Magic Beans Coffee Roasters co-owner Schuyler Warren said it’s difficult to determine whethe he’s addicted to great coffee, but he certainly does not want to envision a day without it.
He and business partner, Keith Hautala, are trying to transform tastebuds in Lexington to an inclination for freshly roasted coffee.
“We believe when people taste a cup of freshly roasted coffee that their eyes are opened,” Warren said. “It’s like the difference between eating Twinkies and a cake from a pastry chef. Both have a place in the world, and we’re not trying to tell people they shouldn’t eat Twinkies. We just think that if they are interested in a more exceptional, fresh product, we have the answer for them.”
Having lived on the West Coast, Hautala and Warren pride themselves in knowing good coffee, and they have spent a lot of time mastering their craft in a tiny, windowless space in The Bread Box on West Sixth Street. More than 10 years ago, Hautala owned a coffeehouse in Lexington called Magic Beans.
“It was ahead of its time in that it was providing coffee roasted freshly in-house,” Warren said. “It had an incredibly devoted following, some of whom have followed us along on this second journey. So it seemed only right to keep the Magic Beans name out of respect to the old business, the customers who have pined for the beans all these years, and frankly, just because it’s awesome.”
Hautala noted that now there is a proliferation of micro-roasters in the area, lending more credence to the benefits of locally roasted beans. Hautala and Warren both have kept their day jobs, but they are gaining more momentum with Magic Beans. They serve up their brewed beans at events around Lexington because they do not have a tasting room or coffee shop to call home at this point. Hautala said he is just happy to have good coffee in his life again.
“I went through a prolonged period where coffee and I were not on speaking terms,” he said, adding that he convinced Warren last year to join him in the new coffee venture partly to meet a personal need to be around coffee again. “Lexington’s ready for it now,” Hautala said.
Magic Beans hopes to soon sell at the Lexington Farmer’s Market and is trying to get into some local venues like Wine + Market, West Sixth, The Weekly Juicery and other like-minded businesses. But don’t expect to see their coffee packed in with a row of Seattle’s Best or Folger’s. In Hautala’s words, the owners are “freshness fanatics,” and their coffee has a short shelf life. Consumers will likely find it next to the fresh bread.
He joked that other coffee brands must really have “magical beans” if they can last for months on the shelf.
“Not stale and optimally fresh are two different things,” he said. “You can keep eating bread for two or three days after, but it’s not going to taste as good. Coffee is the same way. You can have it outrageously fresh with incredible taste and aroma, to a little bit less overwhelmingly awesome, to something ordinary, and then to something not good.”
He and Warren hope to educate Lexingtonians on what fresh coffee really is and how much better it tastes than what they can pick up at the drive-through window or grocery store.
For now the small-batch roasters roast coffee a couple times each week, working with about 38 pounds at a time. All of their beans are bagged by hand. Their goal is to roast 10,000 pounds per year. The process begins by looking for quality beans that will deliver great quality coffee. Their beans arrive in a light green color and are roasted almost immediately on arrival for total freshness. Magic Beans imports beans from all over the world and often tries out dozens of samples before settling on one type of bean.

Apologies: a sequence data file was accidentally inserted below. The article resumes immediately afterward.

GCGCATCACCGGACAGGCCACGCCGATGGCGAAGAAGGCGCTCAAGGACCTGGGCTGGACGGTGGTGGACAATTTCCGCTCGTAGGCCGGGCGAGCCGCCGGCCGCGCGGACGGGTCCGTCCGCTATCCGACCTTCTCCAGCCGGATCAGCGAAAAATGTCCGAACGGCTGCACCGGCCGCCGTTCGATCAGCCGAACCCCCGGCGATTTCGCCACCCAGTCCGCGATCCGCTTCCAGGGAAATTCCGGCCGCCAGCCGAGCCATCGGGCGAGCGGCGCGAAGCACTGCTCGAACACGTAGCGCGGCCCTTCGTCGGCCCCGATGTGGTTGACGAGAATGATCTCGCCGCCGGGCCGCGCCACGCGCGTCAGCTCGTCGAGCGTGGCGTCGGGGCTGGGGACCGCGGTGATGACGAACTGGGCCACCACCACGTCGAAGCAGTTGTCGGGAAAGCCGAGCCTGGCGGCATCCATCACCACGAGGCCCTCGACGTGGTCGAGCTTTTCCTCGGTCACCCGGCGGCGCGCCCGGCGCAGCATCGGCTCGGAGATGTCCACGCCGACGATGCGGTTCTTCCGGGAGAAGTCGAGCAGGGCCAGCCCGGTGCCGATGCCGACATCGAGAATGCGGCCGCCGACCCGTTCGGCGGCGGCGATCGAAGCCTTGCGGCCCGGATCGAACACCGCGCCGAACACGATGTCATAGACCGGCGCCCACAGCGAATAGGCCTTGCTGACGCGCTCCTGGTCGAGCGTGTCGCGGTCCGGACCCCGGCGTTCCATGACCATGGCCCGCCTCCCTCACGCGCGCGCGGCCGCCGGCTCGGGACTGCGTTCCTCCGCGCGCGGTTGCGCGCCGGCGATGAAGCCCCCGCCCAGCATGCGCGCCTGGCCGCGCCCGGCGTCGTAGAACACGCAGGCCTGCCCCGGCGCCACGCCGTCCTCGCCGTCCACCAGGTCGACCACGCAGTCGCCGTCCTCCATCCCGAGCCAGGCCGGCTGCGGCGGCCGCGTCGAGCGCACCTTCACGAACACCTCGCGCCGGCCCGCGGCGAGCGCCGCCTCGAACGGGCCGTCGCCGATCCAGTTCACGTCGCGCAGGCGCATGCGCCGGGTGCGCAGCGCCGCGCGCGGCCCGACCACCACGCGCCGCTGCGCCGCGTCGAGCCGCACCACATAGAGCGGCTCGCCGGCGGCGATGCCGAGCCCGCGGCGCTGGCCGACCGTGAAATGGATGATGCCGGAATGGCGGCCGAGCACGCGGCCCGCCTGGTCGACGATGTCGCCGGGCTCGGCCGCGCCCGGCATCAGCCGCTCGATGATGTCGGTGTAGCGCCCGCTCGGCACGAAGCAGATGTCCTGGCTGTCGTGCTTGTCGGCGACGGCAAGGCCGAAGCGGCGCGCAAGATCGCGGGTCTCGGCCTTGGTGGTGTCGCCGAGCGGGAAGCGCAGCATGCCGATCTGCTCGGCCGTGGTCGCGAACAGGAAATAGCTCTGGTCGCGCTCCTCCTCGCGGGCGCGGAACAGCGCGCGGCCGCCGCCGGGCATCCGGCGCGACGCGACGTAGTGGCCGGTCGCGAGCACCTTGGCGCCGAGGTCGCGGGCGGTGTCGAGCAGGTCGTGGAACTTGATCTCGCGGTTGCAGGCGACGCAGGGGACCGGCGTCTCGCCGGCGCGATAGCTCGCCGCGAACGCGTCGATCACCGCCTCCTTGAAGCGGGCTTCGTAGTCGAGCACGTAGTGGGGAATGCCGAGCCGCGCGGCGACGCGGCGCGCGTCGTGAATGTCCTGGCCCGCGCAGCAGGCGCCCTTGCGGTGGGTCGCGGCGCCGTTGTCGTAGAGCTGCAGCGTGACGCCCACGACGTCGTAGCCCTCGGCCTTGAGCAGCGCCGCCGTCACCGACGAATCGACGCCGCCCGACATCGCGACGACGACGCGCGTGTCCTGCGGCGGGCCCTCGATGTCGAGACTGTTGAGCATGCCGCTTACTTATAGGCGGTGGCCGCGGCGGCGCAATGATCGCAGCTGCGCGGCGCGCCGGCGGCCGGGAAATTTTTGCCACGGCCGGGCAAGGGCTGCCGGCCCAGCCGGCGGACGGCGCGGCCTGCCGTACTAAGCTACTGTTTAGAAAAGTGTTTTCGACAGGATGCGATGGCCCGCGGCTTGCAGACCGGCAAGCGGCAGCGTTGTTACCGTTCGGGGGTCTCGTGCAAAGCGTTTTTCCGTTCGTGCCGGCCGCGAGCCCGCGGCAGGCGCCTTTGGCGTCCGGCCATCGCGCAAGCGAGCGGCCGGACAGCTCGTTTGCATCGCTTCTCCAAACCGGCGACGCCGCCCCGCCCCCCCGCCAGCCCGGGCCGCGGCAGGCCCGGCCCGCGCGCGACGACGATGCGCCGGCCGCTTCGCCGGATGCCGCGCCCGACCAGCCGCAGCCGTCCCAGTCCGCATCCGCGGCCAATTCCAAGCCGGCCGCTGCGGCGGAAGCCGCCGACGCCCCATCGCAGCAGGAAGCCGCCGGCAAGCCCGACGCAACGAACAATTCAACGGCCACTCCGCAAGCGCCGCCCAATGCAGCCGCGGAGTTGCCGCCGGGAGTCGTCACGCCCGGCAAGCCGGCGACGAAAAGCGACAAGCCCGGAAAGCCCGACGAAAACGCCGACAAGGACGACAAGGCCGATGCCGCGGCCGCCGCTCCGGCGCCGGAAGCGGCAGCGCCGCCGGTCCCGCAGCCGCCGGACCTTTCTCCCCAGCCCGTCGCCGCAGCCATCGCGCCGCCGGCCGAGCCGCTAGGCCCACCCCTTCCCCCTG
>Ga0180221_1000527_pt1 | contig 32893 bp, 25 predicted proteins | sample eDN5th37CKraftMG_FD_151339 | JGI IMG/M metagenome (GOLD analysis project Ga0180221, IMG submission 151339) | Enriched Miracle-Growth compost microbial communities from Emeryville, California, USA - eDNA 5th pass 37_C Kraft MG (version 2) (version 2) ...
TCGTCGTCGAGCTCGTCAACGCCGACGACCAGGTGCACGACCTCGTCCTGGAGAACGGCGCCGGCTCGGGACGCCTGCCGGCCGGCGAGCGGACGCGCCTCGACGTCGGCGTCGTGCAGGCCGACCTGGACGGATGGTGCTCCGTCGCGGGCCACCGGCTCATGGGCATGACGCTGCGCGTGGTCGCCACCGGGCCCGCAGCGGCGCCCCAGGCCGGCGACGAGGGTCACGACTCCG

Also, the beans they select are single origin, “which means we’re looking for coffees that can be traced to a specific region within the producing country — and then, whenever possible, to a specific cooperative or mill,” Hautala explained, adding that the duo never “warehouses” coffee.
“The disadvantage of ordering as you go is that you are going to be subject to fluctuations in the coffee market,” he said.
In terms of how they roast, their philosophy is to respect the bean and think about perfecting the process from rainforest bean farmer to roaster — making sure the product is never mishandled. They spend a lot of time researching this process.
The names of their roasts reflect the country and region of origin, Warren explained, like Ethiopia Sidamo blend.
“We don’t really play the cute-name game with the beans, primarily because we feature single-origin beans,” he said. “I’m not saying we won’t ever do a named blend, but our primary motto is always ‘respect the bean.’ We want to highlight the phenomenal qualities of beans from around the world.”
Other popular blends have been their Peru Cajamarca and the Sulawesi Toraja (from Indonesia) blends.
The hand-picked bean process is ultimately what drives up the cost, because the company’s overhead costs are very low.
“There’s a certain segment that you will never win over [because of the price],” Warren said. “We’re not interested in changing the world. We’re interested in bringing an exceptional cup to those who find coffee to be an inspiration. And for those people, we offer a good value. Some of the same coffees we offer for 12 dollars a bag can be had elsewhere for a much higher price.”
Despite their extensive knowledge of coffee, the Magic Beans owners maintain a humble attitude.
“What we will do is help you make a better cup of coffee, because we believe in it,” Warren said.